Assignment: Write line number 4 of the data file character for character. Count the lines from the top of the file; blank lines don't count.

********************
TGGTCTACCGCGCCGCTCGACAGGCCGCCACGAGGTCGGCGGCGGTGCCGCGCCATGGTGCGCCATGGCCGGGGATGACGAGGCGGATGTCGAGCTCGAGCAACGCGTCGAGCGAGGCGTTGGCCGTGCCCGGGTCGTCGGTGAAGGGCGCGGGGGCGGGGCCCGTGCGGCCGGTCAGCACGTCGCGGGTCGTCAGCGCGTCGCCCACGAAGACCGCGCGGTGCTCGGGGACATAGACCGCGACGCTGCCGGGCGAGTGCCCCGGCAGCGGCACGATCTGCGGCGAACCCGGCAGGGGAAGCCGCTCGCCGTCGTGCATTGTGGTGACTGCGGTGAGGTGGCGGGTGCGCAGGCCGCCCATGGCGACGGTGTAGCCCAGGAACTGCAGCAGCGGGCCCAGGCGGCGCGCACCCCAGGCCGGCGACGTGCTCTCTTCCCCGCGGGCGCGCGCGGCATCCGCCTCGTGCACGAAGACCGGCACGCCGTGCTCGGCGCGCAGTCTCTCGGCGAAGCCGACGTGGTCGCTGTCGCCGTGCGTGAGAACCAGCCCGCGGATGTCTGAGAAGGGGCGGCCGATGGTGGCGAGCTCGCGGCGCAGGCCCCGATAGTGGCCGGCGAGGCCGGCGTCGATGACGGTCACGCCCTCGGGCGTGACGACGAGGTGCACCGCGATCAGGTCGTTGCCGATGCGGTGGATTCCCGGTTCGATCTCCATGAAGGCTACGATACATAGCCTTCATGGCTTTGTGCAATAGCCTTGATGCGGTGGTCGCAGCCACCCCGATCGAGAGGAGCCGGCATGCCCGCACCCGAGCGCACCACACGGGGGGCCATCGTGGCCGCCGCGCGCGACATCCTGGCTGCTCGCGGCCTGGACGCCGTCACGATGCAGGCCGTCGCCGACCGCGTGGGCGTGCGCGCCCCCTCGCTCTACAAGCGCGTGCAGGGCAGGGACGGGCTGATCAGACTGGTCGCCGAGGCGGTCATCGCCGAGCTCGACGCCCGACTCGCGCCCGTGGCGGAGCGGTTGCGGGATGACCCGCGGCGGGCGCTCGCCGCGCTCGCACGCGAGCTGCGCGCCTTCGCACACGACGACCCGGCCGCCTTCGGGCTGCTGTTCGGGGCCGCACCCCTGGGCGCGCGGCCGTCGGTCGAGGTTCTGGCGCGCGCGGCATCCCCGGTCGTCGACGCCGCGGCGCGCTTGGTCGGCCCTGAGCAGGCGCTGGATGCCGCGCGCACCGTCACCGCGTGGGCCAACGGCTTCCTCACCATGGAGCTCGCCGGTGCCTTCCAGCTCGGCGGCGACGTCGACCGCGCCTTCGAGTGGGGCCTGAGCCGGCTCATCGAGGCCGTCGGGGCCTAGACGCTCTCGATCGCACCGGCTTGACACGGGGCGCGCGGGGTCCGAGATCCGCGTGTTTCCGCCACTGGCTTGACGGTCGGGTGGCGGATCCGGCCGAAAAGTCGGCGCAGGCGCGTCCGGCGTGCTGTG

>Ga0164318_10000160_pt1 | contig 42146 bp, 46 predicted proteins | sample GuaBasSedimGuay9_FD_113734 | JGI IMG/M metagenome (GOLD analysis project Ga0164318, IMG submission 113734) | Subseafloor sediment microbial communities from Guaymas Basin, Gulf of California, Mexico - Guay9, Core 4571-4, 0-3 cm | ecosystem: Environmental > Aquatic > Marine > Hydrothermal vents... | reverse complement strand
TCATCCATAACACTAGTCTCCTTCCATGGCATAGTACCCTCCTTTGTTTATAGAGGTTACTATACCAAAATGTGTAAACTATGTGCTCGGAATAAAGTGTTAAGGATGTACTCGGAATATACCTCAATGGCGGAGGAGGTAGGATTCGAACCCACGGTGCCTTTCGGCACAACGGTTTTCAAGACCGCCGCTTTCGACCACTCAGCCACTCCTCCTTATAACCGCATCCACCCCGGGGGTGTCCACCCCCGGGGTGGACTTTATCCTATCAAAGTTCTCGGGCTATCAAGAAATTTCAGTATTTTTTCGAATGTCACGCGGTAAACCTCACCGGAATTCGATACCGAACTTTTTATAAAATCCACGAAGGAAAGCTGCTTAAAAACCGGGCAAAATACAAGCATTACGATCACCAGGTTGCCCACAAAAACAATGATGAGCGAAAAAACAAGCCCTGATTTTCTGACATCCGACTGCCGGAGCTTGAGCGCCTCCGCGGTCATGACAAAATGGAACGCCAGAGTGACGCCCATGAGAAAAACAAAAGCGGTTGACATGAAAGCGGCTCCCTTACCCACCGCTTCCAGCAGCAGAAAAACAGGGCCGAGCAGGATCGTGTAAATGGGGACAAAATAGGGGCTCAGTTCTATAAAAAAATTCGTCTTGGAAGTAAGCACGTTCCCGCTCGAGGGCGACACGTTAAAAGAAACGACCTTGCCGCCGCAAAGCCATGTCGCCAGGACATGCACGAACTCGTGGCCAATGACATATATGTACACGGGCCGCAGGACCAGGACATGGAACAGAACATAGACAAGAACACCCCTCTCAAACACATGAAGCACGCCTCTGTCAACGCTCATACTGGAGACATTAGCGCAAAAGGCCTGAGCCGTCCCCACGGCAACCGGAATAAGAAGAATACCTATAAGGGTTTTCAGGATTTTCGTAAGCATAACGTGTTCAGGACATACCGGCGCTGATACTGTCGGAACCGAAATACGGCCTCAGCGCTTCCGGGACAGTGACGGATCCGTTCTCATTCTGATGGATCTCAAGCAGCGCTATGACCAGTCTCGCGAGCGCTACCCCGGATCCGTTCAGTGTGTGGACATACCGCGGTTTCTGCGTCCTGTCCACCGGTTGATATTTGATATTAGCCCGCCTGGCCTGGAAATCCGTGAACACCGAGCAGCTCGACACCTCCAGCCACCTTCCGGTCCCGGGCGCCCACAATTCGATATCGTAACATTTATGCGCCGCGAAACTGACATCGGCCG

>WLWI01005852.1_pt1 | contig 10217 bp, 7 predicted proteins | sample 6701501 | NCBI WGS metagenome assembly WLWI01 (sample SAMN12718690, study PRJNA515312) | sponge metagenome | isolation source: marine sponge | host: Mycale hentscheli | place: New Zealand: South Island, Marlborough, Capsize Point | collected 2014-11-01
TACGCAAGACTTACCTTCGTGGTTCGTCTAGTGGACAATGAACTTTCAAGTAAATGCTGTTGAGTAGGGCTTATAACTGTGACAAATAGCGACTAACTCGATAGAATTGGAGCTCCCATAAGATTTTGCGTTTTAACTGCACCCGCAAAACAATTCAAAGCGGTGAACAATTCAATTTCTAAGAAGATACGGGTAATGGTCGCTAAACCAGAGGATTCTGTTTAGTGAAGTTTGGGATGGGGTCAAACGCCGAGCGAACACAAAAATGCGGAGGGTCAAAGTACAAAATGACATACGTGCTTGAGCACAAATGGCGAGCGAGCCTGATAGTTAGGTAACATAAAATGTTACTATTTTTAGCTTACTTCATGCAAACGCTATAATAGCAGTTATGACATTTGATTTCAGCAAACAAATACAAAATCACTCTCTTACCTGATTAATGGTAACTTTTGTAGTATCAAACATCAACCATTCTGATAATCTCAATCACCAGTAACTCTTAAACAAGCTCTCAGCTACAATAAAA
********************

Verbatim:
>WLWI01005852.1_pt1 | contig 10217 bp, 7 predicted proteins | sample 6701501 | NCBI WGS metagenome assembly WLWI01 (sample SAMN12718690, study PRJNA515312) | sponge metagenome | isolation source: marine sponge | host: Mycale hentscheli | place: New Zealand: South Island, Marlborough, Capsize Point | collected 2014-11-01